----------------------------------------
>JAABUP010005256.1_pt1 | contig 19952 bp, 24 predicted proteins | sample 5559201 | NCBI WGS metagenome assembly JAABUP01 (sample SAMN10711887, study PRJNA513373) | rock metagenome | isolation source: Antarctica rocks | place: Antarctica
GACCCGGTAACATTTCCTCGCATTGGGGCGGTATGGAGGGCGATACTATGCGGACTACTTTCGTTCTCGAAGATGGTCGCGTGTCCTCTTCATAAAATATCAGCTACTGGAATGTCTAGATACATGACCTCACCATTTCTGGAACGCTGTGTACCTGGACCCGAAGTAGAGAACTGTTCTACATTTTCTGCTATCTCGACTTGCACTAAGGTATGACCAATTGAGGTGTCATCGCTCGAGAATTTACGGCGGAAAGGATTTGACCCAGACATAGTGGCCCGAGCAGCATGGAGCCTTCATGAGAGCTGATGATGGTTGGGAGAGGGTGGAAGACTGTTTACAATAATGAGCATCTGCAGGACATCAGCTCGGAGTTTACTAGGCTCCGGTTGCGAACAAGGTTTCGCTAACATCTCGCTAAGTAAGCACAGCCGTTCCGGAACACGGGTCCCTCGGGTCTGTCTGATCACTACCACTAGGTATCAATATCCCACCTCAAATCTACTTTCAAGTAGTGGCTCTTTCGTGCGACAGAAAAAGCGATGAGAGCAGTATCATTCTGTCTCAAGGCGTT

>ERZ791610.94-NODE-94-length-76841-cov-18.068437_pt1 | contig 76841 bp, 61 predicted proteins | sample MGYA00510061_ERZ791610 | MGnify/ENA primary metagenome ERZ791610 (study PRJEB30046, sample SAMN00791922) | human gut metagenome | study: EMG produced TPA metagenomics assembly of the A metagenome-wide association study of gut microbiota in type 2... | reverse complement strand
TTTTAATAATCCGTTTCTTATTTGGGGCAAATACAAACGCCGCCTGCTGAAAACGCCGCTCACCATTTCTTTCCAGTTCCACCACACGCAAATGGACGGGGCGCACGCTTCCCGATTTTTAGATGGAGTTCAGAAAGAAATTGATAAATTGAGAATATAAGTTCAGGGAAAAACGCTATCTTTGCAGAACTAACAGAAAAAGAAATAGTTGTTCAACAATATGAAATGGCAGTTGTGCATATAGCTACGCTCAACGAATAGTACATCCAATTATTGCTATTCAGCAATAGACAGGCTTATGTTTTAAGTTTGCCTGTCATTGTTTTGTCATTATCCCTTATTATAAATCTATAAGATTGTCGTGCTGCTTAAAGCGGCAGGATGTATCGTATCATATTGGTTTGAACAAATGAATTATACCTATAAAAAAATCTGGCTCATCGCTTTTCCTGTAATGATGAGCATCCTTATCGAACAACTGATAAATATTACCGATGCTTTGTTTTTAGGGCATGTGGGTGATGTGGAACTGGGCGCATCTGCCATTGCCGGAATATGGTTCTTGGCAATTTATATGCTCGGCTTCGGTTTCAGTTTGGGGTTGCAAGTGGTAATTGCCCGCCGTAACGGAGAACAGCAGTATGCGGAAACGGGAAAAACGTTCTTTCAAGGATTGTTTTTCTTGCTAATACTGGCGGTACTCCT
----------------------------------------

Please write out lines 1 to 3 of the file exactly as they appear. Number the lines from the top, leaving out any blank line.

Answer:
>JAABUP010005256.1_pt1 | contig 19952 bp, 24 predicted proteins | sample 5559201 | NCBI WGS metagenome assembly JAABUP01 (sample SAMN10711887, study PRJNA513373) | rock metagenome | isolation source: Antarctica rocks | place: Antarctica
GACCCGGTAACATTTCCTCGCATTGGGGCGGTATGGAGGGCGATACTATGCGGACTACTTTCGTTCTCGAAGATGGTCGCGTGTCCTCTTCATAAAATATCAGCTACTGGAATGTCTAGATACATGACCTCACCATTTCTGGAACGCTGTGTACCTGGACCCGAAGTAGAGAACTGTTCTACATTTTCTGCTATCTCGACTTGCACTAAGGTATGACCAATTGAGGTGTCATCGCTCGAGAATTTACGGCGGAAAGGATTTGACCCAGACATAGTGGCCCGAGCAGCATGGAGCCTTCATGAGAGCTGATGATGGTTGGGAGAGGGTGGAAGACTGTTTACAATAATGAGCATCTGCAGGACATCAGCTCGGAGTTTACTAGGCTCCGGTTGCGAACAAGGTTTCGCTAACATCTCGCTAAGTAAGCACAGCCGTTCCGGAACACGGGTCCCTCGGGTCTGTCTGATCACTACCACTAGGTATCAATATCCCACCTCAAATCTACTTTCAAGTAGTGGCTCTTTCGTGCGACAGAAAAAGCGATGAGAGCAGTATCATTCTGTCTCAAGGCGTT

>ERZ791610.94-NODE-94-length-76841-cov-18.068437_pt1 | contig 76841 bp, 61 predicted proteins | sample MGYA00510061_ERZ791610 | MGnify/ENA primary metagenome ERZ791610 (study PRJEB30046, sample SAMN00791922) | human gut metagenome | study: EMG produced TPA metagenomics assembly of the A metagenome-wide association study of gut microbiota in type 2... | reverse complement strand